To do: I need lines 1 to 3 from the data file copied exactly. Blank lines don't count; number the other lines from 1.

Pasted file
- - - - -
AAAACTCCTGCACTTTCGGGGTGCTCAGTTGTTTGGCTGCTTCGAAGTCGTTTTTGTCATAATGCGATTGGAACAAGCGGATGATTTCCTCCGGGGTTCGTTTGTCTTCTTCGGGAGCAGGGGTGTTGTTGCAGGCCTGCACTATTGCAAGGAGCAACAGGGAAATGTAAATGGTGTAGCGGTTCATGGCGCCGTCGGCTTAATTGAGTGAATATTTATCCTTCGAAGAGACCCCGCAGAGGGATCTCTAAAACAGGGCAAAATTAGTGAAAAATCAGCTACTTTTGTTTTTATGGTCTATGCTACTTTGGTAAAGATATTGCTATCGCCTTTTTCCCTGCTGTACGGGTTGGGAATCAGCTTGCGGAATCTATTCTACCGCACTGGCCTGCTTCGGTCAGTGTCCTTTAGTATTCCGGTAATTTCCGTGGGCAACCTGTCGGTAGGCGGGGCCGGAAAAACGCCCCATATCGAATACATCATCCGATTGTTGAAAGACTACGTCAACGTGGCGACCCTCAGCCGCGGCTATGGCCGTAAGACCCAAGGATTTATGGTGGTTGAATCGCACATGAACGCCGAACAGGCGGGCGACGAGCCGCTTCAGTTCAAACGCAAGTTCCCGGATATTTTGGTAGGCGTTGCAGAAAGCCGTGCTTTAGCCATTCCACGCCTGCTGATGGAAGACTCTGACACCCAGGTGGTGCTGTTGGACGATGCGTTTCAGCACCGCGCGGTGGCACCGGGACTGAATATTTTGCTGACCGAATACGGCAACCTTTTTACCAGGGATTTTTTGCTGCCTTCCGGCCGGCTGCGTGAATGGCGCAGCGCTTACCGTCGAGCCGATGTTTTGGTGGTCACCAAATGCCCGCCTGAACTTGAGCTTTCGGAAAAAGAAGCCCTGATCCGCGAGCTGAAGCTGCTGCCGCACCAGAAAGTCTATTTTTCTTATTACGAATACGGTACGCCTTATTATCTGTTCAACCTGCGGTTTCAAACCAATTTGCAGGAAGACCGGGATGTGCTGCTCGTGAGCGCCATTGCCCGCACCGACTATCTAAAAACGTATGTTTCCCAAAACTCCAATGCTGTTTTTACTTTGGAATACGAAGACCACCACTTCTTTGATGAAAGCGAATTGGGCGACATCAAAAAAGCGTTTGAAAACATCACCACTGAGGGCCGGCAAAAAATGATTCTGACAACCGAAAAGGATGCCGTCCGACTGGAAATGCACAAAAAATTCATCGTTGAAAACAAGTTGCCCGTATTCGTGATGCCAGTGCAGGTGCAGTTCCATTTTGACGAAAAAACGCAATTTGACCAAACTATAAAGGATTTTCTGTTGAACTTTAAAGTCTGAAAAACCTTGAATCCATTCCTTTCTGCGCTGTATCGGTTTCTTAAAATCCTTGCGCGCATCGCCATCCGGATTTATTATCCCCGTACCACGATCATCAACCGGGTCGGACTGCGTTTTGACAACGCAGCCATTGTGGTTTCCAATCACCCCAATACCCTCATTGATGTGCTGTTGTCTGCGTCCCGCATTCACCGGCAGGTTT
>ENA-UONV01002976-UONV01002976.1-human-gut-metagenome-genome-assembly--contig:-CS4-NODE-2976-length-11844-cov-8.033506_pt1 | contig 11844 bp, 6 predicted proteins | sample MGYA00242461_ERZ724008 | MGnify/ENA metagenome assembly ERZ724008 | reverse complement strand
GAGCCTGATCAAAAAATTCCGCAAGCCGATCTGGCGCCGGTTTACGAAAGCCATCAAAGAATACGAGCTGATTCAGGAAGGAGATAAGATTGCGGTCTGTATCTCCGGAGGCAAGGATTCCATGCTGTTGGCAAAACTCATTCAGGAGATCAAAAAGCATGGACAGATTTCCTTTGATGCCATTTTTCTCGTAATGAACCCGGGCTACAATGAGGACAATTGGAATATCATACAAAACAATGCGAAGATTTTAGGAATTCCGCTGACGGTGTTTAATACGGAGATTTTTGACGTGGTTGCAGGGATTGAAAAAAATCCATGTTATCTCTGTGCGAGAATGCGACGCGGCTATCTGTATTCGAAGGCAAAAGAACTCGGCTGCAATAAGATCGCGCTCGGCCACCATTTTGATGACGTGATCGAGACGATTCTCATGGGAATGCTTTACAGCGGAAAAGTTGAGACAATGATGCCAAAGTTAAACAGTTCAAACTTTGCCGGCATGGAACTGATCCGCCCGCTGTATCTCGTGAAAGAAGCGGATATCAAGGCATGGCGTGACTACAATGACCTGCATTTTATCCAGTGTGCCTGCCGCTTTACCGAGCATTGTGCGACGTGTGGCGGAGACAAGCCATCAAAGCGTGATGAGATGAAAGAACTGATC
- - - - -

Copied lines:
AAAACTCCTGCACTTTCGGGGTGCTCAGTTGTTTGGCTGCTTCGAAGTCGTTTTTGTCATAATGCGATTGGAACAAGCGGATGATTTCCTCCGGGGTTCGTTTGTCTTCTTCGGGAGCAGGGGTGTTGTTGCAGGCCTGCACTATTGCAAGGAGCAACAGGGAAATGTAAATGGTGTAGCGGTTCATGGCGCCGTCGGCTTAATTGAGTGAATATTTATCCTTCGAAGAGACCCCGCAGAGGGATCTCTAAAACAGGGCAAAATTAGTGAAAAATCAGCTACTTTTGTTTTTATGGTCTATGCTACTTTGGTAAAGATATTGCTATCGCCTTTTTCCCTGCTGTACGGGTTGGGAATCAGCTTGCGGAATCTATTCTACCGCACTGGCCTGCTTCGGTCAGTGTCCTTTAGTATTCCGGTAATTTCCGTGGGCAACCTGTCGGTAGGCGGGGCCGGAAAAACGCCCCATATCGAATACATCATCCGATTGTTGAAAGACTACGTCAACGTGGCGACCCTCAGCCGCGGCTATGGCCGTAAGACCCAAGGATTTATGGTGGTTGAATCGCACATGAACGCCGAACAGGCGGGCGACGAGCCGCTTCAGTTCAAACGCAAGTTCCCGGATATTTTGGTAGGCGTTGCAGAAAGCCGTGCTTTAGCCATTCCACGCCTGCTGATGGAAGACTCTGACACCCAGGTGGTGCTGTTGGACGATGCGTTTCAGCACCGCGCGGTGGCACCGGGACTGAATATTTTGCTGACCGAATACGGCAACCTTTTTACCAGGGATTTTTTGCTGCCTTCCGGCCGGCTGCGTGAATGGCGCAGCGCTTACCGTCGAGCCGATGTTTTGGTGGTCACCAAATGCCCGCCTGAACTTGAGCTTTCGGAAAAAGAAGCCCTGATCCGCGAGCTGAAGCTGCTGCCGCACCAGAAAGTCTATTTTTCTTATTACGAATACGGTACGCCTTATTATCTGTTCAACCTGCGGTTTCAAACCAATTTGCAGGAAGACCGGGATGTGCTGCTCGTGAGCGCCATTGCCCGCACCGACTATCTAAAAACGTATGTTTCCCAAAACTCCAATGCTGTTTTTACTTTGGAATACGAAGACCACCACTTCTTTGATGAAAGCGAATTGGGCGACATCAAAAAAGCGTTTGAAAACATCACCACTGAGGGCCGGCAAAAAATGATTCTGACAACCGAAAAGGATGCCGTCCGACTGGAAATGCACAAAAAATTCATCGTTGAAAACAAGTTGCCCGTATTCGTGATGCCAGTGCAGGTGCAGTTCCATTTTGACGAAAAAACGCAATTTGACCAAACTATAAAGGATTTTCTGTTGAACTTTAAAGTCTGAAAAACCTTGAATCCATTCCTTTCTGCGCTGTATCGGTTTCTTAAAATCCTTGCGCGCATCGCCATCCGGATTTATTATCCCCGTACCACGATCATCAACCGGGTCGGACTGCGTTTTGACAACGCAGCCATTGTGGTTTCCAATCACCCCAATACCCTCATTGATGTGCTGTTGTCTGCGTCCCGCATTCACCGGCAGGTTT
>ENA-UONV01002976-UONV01002976.1-human-gut-metagenome-genome-assembly--contig:-CS4-NODE-2976-length-11844-cov-8.033506_pt1 | contig 11844 bp, 6 predicted proteins | sample MGYA00242461_ERZ724008 | MGnify/ENA metagenome assembly ERZ724008 | reverse complement strand
GAGCCTGATCAAAAAATTCCGCAAGCCGATCTGGCGCCGGTTTACGAAAGCCATCAAAGAATACGAGCTGATTCAGGAAGGAGATAAGATTGCGGTCTGTATCTCCGGAGGCAAGGATTCCATGCTGTTGGCAAAACTCATTCAGGAGATCAAAAAGCATGGACAGATTTCCTTTGATGCCATTTTTCTCGTAATGAACCCGGGCTACAATGAGGACAATTGGAATATCATACAAAACAATGCGAAGATTTTAGGAATTCCGCTGACGGTGTTTAATACGGAGATTTTTGACGTGGTTGCAGGGATTGAAAAAAATCCATGTTATCTCTGTGCGAGAATGCGACGCGGCTATCTGTATTCGAAGGCAAAAGAACTCGGCTGCAATAAGATCGCGCTCGGCCACCATTTTGATGACGTGATCGAGACGATTCTCATGGGAATGCTTTACAGCGGAAAAGTTGAGACAATGATGCCAAAGTTAAACAGTTCAAACTTTGCCGGCATGGAACTGATCCGCCCGCTGTATCTCGTGAAAGAAGCGGATATCAAGGCATGGCGTGACTACAATGACCTGCATTTTATCCAGTGTGCCTGCCGCTTTACCGAGCATTGTGCGACGTGTGGCGGAGACAAGCCATCAAAGCGTGATGAGATGAAAGAACTGATC